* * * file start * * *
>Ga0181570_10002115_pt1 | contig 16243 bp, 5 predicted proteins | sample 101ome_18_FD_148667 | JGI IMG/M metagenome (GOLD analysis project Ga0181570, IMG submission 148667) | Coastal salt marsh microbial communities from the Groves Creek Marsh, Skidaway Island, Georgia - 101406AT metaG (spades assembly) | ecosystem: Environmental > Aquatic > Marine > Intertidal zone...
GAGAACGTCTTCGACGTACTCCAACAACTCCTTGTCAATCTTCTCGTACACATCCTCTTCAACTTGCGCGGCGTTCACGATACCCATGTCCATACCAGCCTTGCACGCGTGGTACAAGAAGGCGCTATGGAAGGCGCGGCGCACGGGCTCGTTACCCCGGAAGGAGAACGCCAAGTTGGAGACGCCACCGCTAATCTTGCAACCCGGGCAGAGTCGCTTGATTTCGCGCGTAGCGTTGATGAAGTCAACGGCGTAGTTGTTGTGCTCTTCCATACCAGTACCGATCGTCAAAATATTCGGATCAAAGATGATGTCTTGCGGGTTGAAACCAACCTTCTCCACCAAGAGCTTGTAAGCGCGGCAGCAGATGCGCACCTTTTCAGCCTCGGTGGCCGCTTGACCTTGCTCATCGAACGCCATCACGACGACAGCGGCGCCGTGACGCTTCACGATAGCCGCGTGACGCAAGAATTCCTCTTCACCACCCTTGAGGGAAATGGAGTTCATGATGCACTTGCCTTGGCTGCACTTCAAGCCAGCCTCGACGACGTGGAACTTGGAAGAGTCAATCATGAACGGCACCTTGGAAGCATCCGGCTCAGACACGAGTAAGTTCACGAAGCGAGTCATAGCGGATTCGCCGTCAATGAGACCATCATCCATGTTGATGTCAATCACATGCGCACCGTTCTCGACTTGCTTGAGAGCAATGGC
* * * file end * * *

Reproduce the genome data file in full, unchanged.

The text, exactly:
>Ga0181570_10002115_pt1 | contig 16243 bp, 5 predicted proteins | sample 101ome_18_FD_148667 | JGI IMG/M metagenome (GOLD analysis project Ga0181570, IMG submission 148667) | Coastal salt marsh microbial communities from the Groves Creek Marsh, Skidaway Island, Georgia - 101406AT metaG (spades assembly) | ecosystem: Environmental > Aquatic > Marine > Intertidal zone...
GAGAACGTCTTCGACGTACTCCAACAACTCCTTGTCAATCTTCTCGTACACATCCTCTTCAACTTGCGCGGCGTTCACGATACCCATGTCCATACCAGCCTTGCACGCGTGGTACAAGAAGGCGCTATGGAAGGCGCGGCGCACGGGCTCGTTACCCCGGAAGGAGAACGCCAAGTTGGAGACGCCACCGCTAATCTTGCAACCCGGGCAGAGTCGCTTGATTTCGCGCGTAGCGTTGATGAAGTCAACGGCGTAGTTGTTGTGCTCTTCCATACCAGTACCGATCGTCAAAATATTCGGATCAAAGATGATGTCTTGCGGGTTGAAACCAACCTTCTCCACCAAGAGCTTGTAAGCGCGGCAGCAGATGCGCACCTTTTCAGCCTCGGTGGCCGCTTGACCTTGCTCATCGAACGCCATCACGACGACAGCGGCGCCGTGACGCTTCACGATAGCCGCGTGACGCAAGAATTCCTCTTCACCACCCTTGAGGGAAATGGAGTTCATGATGCACTTGCCTTGGCTGCACTTCAAGCCAGCCTCGACGACGTGGAACTTGGAAGAGTCAATCATGAACGGCACCTTGGAAGCATCCGGCTCAGACACGAGTAAGTTCACGAAGCGAGTCATAGCGGATTCGCCGTCAATGAGACCATCATCCATGTTGATGTCAATCACATGCGCACCGTTCTCGACTTGCTTGAGAGCAATGGC